Dual pricing for Phuket Laguna Triathlon

Dual pricing for Phuket Laguna Triathlon


I can understand to an extent dual pricing at tourist attractions. This has been going on for a while. But, is it really necessary to do this at marathons and triathlons as well? This is what is happening at the upcoming “Challenge Laguna Triathlon” and “The Laguna Phuket Triathlon”.  The former is 3,000 Baht for Thai nationals and 7,750 Baht (plus 5% fee) for foreigners. The later race is 2,500 Baht for Thais and 6,000 Baht for foreigners. Obviously they are ashamed that they are charging foreigners more money as on their website they hide the real price by using Thai numerals. This is mainly used when business people want to hide dual pricing. Normally, prices in shops use the more common Arabic numbers.

This was brought to my attention by Vincent who had this to say: “The Bangkok Triathlon have been thoughtful in the fact they give
expats the same entry fee as Thai nationals, allowing lower income earners who pay tax in Thailand to participate. For Challenge and Laguna Phuket, I have many expat friends (mainly teaching) who find this fee to be out of their price range.” What do you think about this? Is it fair to have two prices based on the colour of your skin?

Website: http://www.challengelagunaphuket.com/ & Facebook

29 thoughts on “Dual pricing for Phuket Laguna Triathlon

  1. Of course! Foreigners are larger, they smell bad and are noisy. The fairest solution would be for foreigners to pay the higher fee and then stay home 😉

  2. I believe it is unfair (as I have said before in the Ferris Wheel post) but then I come from South Africa where we have seen the error of our ways in basing decisions on skin colour. However, I think that as individuals & organizations are allowed to charge how they want to we should trust athletes to eventually figure it all out and decide by themselves whether they want to support such an event or not. History on the African continent has shown that each and every one of us is smart enough to eventually steer clear of the bad apples in the bowl. And then the fruit shop just closes down all by itself. Thank you for making the facts known. And I also can not help but wonder how the caucasian employees of the sponsors (like Thai Airways, Coca Cola, et al) must feel paying the higher price.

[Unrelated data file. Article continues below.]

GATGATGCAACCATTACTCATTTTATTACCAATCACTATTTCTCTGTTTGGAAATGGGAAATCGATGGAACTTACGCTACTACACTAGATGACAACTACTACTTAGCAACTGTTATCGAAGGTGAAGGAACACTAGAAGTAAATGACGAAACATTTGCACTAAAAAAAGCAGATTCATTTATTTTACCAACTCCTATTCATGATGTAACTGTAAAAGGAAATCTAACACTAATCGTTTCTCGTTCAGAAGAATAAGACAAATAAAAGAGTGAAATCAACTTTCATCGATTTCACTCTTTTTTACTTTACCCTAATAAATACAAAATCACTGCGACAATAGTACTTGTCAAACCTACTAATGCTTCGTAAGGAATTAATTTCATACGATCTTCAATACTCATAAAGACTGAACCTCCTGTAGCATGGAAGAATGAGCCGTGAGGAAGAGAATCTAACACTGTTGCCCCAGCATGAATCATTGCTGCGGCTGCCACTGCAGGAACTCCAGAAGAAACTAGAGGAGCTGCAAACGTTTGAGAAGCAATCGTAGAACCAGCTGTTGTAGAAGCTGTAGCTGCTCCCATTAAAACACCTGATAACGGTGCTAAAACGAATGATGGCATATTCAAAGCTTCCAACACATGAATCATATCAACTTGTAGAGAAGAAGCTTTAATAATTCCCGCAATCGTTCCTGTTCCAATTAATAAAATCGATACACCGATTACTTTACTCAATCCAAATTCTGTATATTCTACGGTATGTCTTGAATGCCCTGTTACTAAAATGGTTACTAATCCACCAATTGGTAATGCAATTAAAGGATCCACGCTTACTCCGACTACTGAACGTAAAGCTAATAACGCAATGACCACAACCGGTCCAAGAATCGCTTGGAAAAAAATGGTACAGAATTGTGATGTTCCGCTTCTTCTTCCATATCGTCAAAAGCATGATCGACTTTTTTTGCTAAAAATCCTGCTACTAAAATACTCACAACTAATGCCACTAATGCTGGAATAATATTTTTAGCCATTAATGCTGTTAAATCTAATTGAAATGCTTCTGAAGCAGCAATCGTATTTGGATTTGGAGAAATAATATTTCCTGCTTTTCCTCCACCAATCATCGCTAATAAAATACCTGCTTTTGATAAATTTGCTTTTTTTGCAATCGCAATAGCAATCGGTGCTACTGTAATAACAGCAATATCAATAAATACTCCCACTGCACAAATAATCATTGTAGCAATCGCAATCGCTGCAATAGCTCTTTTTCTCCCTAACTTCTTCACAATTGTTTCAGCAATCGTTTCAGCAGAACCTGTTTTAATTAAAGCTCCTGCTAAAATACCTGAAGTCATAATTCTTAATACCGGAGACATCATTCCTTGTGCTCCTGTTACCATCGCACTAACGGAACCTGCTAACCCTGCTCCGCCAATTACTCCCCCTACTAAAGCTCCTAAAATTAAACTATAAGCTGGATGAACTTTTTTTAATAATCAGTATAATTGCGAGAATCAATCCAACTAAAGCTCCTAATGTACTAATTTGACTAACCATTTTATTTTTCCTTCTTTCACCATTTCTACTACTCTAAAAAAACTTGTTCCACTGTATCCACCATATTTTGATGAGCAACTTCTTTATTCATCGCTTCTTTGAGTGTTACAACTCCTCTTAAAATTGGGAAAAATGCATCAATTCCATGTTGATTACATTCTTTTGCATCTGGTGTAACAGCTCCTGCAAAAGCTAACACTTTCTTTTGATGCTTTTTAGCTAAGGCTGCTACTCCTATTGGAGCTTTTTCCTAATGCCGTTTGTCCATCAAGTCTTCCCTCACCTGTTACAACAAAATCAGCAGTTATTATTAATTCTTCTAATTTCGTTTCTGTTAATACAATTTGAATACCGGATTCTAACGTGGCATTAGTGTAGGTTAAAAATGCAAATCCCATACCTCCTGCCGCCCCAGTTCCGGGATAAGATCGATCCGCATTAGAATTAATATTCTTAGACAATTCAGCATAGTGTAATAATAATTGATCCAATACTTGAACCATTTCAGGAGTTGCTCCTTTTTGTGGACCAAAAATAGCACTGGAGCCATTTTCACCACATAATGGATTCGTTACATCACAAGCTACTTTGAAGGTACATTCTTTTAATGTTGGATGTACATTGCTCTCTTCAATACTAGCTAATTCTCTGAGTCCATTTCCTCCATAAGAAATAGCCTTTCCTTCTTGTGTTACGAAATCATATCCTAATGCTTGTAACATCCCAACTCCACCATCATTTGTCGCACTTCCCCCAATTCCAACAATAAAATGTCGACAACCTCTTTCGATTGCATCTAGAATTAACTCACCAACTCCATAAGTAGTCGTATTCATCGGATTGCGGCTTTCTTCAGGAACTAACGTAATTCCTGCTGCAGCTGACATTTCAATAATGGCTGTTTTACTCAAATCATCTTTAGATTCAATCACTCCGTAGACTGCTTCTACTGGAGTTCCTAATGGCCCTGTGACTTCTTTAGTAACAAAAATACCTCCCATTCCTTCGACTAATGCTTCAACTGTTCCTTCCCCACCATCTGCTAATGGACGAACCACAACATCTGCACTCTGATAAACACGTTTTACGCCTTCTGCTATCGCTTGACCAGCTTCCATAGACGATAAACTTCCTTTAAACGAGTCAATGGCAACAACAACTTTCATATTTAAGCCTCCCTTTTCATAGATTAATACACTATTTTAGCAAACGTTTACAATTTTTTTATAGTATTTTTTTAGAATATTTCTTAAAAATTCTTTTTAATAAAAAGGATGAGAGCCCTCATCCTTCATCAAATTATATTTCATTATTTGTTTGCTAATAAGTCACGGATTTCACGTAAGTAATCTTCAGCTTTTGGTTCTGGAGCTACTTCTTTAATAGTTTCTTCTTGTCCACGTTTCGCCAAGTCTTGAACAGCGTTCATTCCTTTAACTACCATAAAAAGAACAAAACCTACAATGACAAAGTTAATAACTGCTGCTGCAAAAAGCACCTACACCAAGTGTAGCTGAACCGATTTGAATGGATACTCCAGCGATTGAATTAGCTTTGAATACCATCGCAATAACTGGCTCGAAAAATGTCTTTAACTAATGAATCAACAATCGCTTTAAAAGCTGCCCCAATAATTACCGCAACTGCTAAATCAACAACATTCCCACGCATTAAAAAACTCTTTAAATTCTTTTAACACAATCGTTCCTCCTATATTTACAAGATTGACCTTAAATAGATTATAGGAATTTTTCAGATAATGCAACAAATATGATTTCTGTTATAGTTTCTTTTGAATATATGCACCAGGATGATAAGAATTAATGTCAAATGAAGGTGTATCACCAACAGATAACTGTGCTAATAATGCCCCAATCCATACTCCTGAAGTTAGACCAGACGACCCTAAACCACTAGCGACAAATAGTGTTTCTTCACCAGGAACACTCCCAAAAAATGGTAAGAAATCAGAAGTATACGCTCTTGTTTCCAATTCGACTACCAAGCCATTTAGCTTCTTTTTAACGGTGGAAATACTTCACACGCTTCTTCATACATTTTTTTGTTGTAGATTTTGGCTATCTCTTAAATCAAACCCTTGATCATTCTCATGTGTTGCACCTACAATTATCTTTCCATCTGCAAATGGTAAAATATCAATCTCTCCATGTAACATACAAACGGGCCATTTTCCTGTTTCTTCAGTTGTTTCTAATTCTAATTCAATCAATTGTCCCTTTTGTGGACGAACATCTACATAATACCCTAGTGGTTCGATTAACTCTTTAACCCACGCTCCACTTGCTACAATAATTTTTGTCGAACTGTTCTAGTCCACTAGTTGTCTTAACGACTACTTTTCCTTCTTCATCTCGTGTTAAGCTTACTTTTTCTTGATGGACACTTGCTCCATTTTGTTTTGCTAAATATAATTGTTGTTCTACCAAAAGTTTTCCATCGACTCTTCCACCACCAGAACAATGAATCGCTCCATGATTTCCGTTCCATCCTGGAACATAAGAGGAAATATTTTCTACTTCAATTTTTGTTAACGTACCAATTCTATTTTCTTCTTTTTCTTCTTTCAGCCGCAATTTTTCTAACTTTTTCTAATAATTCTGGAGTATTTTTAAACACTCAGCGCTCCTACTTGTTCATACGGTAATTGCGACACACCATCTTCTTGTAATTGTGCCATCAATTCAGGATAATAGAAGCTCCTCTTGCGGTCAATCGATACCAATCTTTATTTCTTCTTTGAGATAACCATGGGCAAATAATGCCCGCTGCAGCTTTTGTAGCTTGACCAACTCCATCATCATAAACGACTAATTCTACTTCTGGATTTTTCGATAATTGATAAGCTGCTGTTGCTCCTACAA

3. It’s interesting, I agree with dual pricing issues but I also know that when these races set their pricing… it is at an international level for an international event.

    Then all (or maybe many) locals complain the cannot afford to enter, because they get Thai wage levels.

    All of the promoters don’t want to reduce the prices but the do want to see more involvement from locals, so they give into these constant request for local priced entry fees.

    Trust me they want them to international event standard prices.

  4. Dear Richard,

    as the race director of the Challenge Laguna Phuket Tri-Fest I would like to clarify a few points about our pricing policy. It’s actually not that the foreign athletes are paying more, it’s that the locals are paying less or a discounted fee. The entry fee is in line with other Challenge races in the world and so is the service and standard of race organization and hence the cost of putting on the event. If we were to charge the full entry fees to locals we would price 90% of them out of the race and we would have a very hard time receiving the local support from the government, police and other agencies to put on the race. If we charged everyone the local rate, there wouldn’t be an event because there wouldn’t be enough income to cover the costs.

    I know a lot of the local guys and many are my friends so I know that they got into the sport because of having an event of the stature of the Laguna Phuket Triathlon now the Challenge Laguna Phuket Tri-Fest on their doorstep. Many of their friends and family volunteer for the event. They work in the hotels or as taxi drivers and they don’t ride the fancy bikes that everyone else has. If they had to pay the full entry fee they wouldn’t race. How do you think they will feel about the event in their own backyard pricing them out?

    You may think you are advocating equality while you are actually advocating elitism, an image that triathlon unfortunately already has to some degree and which would be reinforced if we did what you suggested.

    I have had discussions with many athletes over the years about this very issue and the large majority accepted the reasons I gave them which were the same reasons I gave you.

    Best regards,

    Roman Floesser
    Race Director
    Challenge Laguna Phuket Tri-Fest

    1. Dear Roman,

      A well thought out reason that was well communicated.

      Would a better approach not have been to have a tiered pricing system where the hotel employees and taxi drivers of China, the USA, Europe and the Middle east pay the same as the Thais? And possibly the same local price can apply to all Greeks, Spanish, Cypriots and the Irish. And how about some assistance with their flights to Thailand?

      I have a feeling the Thai middle and upper class will understand your argument and be happy to pay the same as their foreign compatriots.